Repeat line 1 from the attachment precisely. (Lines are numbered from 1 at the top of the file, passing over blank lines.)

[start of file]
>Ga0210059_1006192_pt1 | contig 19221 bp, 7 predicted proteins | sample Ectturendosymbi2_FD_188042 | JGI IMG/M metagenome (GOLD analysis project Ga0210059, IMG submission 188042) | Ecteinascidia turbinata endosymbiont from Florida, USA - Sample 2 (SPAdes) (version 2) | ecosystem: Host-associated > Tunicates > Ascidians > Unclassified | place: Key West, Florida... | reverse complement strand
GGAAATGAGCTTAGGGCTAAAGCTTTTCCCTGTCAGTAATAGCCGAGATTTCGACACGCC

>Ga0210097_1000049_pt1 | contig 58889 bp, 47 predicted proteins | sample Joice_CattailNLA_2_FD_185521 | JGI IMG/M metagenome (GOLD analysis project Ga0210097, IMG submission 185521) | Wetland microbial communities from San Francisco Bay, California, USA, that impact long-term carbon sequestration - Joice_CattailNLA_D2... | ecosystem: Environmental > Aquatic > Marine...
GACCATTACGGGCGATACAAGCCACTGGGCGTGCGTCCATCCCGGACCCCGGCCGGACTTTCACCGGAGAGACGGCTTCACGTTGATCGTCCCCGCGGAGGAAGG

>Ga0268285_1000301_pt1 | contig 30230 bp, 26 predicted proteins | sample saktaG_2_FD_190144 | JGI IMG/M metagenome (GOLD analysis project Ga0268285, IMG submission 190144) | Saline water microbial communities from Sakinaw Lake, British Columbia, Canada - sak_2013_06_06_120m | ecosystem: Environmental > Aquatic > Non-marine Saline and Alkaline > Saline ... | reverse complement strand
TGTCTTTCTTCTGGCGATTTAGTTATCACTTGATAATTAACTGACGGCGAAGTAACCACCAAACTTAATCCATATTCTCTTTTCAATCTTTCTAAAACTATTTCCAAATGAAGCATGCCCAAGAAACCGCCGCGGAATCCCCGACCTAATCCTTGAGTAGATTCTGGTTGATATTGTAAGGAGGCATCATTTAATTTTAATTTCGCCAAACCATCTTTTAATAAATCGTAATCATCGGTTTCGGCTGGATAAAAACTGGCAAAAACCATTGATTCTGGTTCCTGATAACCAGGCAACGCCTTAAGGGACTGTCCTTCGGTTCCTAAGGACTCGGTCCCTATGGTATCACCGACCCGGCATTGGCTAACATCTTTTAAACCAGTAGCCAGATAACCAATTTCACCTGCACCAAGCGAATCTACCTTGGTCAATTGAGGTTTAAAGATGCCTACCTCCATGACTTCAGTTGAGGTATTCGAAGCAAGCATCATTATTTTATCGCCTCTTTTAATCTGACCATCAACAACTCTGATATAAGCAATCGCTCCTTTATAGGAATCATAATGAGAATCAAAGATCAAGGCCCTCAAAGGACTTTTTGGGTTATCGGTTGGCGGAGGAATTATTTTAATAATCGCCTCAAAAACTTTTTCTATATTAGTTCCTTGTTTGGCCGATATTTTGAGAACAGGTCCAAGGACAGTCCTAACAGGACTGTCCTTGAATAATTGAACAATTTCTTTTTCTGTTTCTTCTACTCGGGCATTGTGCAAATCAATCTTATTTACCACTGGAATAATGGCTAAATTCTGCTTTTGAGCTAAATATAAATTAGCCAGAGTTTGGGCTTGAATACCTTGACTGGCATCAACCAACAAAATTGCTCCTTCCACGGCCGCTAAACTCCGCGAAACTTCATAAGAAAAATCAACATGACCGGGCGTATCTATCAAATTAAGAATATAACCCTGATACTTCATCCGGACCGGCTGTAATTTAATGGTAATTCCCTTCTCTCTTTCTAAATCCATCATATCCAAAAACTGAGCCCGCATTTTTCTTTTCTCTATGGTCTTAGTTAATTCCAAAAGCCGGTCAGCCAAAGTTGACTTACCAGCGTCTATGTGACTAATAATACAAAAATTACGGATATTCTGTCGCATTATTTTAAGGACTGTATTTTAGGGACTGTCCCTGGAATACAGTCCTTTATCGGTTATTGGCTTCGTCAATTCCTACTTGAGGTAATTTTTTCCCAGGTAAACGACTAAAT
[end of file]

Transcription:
>Ga0210059_1006192_pt1 | contig 19221 bp, 7 predicted proteins | sample Ectturendosymbi2_FD_188042 | JGI IMG/M metagenome (GOLD analysis project Ga0210059, IMG submission 188042) | Ecteinascidia turbinata endosymbiont from Florida, USA - Sample 2 (SPAdes) (version 2) | ecosystem: Host-associated > Tunicates > Ascidians > Unclassified | place: Key West, Florida... | reverse complement strand